The beauty of ownership is that these things can often be laughed off if the owner and the perpetrator are one in the same.
If you're a renter, the landlord might not see the thing with the same lightness of perception in which it occurred. True if you are a renter, you may have lost nothing more than your damage deposit, but as an owner, you could have used the equivalent of that deposit to buy more wine and even out the rug's shades.
I'm just suggesting ...
Ownership has perks that may not be given enough consideration by the average contemplative person on the precipice of deciding between the two models of abode acquisition.
Consider that, the renter might have a rough row to hoe just to get the landlord to patch a tree stump hole in the old stairwell, where the owner may decide that it's time to put that new doorway in or perhaps it would spur that overdue redecorating plan into action.
And so I ask ...
If you're a renter by habit should you consider becoming an owner? My answer is still yes. And my reasons follow.
If you own your own home, it is true that it isn't really an investment. When you sell, although you receive the equity and can bank it immediately, you are then left without a dwelling.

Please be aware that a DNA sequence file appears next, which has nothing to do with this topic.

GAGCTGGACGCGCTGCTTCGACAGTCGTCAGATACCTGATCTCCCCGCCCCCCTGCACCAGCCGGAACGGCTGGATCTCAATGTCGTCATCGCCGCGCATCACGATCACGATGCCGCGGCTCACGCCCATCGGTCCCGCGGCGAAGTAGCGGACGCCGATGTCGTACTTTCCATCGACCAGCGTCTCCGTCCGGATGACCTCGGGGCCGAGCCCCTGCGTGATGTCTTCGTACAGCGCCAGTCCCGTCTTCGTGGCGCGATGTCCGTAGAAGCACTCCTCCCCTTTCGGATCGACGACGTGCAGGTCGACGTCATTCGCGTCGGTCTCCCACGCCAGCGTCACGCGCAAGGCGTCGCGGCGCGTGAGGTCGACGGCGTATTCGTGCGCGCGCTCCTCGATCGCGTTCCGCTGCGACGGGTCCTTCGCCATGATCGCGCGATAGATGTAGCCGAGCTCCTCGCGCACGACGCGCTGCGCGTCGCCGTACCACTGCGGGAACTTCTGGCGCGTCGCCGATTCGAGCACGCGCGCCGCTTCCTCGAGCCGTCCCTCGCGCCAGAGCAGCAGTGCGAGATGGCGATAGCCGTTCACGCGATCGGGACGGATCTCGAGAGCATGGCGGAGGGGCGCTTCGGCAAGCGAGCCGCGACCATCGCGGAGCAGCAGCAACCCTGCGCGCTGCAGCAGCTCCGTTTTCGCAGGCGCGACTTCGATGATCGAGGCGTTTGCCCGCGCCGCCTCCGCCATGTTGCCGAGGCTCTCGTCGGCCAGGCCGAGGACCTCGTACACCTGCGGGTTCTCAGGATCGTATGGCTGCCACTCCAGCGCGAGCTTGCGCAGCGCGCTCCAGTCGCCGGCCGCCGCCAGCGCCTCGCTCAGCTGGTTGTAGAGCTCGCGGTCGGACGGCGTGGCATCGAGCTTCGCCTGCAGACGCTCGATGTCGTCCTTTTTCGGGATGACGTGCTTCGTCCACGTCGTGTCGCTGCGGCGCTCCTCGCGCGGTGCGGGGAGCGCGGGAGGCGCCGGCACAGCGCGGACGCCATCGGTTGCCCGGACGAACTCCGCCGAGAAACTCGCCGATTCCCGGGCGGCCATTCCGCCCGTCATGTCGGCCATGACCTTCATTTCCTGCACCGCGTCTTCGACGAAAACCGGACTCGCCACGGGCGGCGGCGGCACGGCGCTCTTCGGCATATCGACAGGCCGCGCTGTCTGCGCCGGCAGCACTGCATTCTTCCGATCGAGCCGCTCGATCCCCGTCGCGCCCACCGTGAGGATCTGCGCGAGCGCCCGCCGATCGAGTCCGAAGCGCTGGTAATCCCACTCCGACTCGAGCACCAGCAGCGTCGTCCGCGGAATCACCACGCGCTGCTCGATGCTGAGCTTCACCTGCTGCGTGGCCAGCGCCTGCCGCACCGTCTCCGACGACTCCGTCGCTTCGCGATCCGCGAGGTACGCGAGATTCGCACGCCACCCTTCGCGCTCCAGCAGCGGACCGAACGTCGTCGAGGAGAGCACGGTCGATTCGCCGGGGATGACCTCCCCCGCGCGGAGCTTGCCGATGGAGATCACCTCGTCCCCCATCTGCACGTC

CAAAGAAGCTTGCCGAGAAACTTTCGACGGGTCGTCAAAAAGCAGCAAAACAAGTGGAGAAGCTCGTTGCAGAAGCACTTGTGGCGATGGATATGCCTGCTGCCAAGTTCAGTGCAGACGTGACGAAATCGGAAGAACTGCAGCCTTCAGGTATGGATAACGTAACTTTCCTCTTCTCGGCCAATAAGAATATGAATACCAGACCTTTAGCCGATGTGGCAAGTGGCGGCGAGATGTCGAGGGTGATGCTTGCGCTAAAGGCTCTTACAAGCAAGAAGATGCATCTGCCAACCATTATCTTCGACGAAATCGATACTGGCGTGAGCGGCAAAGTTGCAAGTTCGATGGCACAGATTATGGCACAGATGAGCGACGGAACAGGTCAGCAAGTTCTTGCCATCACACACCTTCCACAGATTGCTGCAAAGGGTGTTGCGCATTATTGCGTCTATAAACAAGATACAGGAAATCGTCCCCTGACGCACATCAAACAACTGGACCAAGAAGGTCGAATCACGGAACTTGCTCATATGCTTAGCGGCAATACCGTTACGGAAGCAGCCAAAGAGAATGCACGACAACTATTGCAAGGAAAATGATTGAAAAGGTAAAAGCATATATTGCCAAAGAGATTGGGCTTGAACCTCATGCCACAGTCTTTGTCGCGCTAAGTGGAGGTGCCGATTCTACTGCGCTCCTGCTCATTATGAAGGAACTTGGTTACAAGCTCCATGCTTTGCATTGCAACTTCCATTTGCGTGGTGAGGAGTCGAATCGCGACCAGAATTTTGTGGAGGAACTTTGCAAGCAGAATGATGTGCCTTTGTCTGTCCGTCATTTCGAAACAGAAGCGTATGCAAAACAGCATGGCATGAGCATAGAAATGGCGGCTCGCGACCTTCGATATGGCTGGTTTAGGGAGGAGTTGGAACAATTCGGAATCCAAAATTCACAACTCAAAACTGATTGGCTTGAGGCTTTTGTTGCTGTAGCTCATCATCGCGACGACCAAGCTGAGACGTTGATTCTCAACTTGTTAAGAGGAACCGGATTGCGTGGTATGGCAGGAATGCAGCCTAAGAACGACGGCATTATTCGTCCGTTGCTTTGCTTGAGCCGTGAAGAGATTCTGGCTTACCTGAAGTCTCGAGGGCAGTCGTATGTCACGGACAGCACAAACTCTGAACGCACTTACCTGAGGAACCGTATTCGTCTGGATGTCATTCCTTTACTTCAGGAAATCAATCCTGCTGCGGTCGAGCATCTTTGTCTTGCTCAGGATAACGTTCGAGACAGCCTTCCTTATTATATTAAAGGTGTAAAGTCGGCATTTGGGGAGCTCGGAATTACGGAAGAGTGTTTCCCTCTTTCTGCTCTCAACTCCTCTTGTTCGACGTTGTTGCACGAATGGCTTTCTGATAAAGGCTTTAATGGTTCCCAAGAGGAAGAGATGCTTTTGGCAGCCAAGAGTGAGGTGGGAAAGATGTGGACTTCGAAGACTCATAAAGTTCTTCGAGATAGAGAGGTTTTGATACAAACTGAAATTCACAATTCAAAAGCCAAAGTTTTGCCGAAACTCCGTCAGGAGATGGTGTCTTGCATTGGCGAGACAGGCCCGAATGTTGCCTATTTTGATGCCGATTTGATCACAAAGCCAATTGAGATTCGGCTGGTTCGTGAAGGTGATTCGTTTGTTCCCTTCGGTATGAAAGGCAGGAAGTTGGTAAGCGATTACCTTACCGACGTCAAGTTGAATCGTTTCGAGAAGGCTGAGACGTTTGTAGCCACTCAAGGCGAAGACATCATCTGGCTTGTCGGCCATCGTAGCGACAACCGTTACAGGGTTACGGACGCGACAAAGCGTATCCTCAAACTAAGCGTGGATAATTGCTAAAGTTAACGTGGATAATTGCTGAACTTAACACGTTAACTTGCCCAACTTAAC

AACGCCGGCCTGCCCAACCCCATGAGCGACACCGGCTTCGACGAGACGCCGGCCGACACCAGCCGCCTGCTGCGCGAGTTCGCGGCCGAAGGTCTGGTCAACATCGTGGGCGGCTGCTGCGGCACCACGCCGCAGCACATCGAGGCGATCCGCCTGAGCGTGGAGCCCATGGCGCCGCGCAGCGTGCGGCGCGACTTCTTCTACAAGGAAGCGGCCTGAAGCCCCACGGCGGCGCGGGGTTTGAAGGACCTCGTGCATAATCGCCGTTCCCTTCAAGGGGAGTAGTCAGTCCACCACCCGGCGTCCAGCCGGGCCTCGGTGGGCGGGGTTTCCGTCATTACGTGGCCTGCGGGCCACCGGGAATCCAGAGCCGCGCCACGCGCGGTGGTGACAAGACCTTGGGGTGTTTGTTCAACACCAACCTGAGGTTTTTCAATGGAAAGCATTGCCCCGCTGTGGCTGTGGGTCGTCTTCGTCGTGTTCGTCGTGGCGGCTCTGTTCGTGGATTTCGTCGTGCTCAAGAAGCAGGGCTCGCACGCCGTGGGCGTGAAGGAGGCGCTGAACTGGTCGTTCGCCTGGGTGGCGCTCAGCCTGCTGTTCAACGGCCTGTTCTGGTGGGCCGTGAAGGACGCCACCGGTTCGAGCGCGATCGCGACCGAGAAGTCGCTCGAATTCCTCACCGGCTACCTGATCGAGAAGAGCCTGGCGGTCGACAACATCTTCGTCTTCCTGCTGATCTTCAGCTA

In order to acquire a dwelling you must either purchase one, which will relieve you of the funds you've received for the sale of the previous home and so recently banked, or you must rent one, which will again relieve you of those aforementioned funds at a slower and possibly more painful rate (think of pulling off a bandage).
But if you own that home, and at some point you are required to divest yourself of it and assume a position in some sort of lodging that must be paid for by rent (and yes, to put not too fine a point on it, I am talking about being installed in some place set up for catering to your needs in your senior years), you will, in fact, have the wherewithal to pay for that.
And how will you have acquired that means? By the judicious payment of a mortgage and the growth of equity in a domicile of your own. If you're a renter, the money you paid will likely be going to that same seniors care facility, but they'll be earmarked for the care of your landlord.
One more thing ...
Additionally, if you own your own home, there is no landlord to stop you when you elect to paint your living room plaid or knock out the wall between the master bedroom and the upstairs bathroom to create an en-suite. And don't even think about a zip-line from your second-floor apartment to your parking space, if you even have a parking space.
What I'm saying is, zip right out and get talking to your banker about how you can finance a home of your own.
And then drop in at the paint store and pick up a can of that new plaid paint.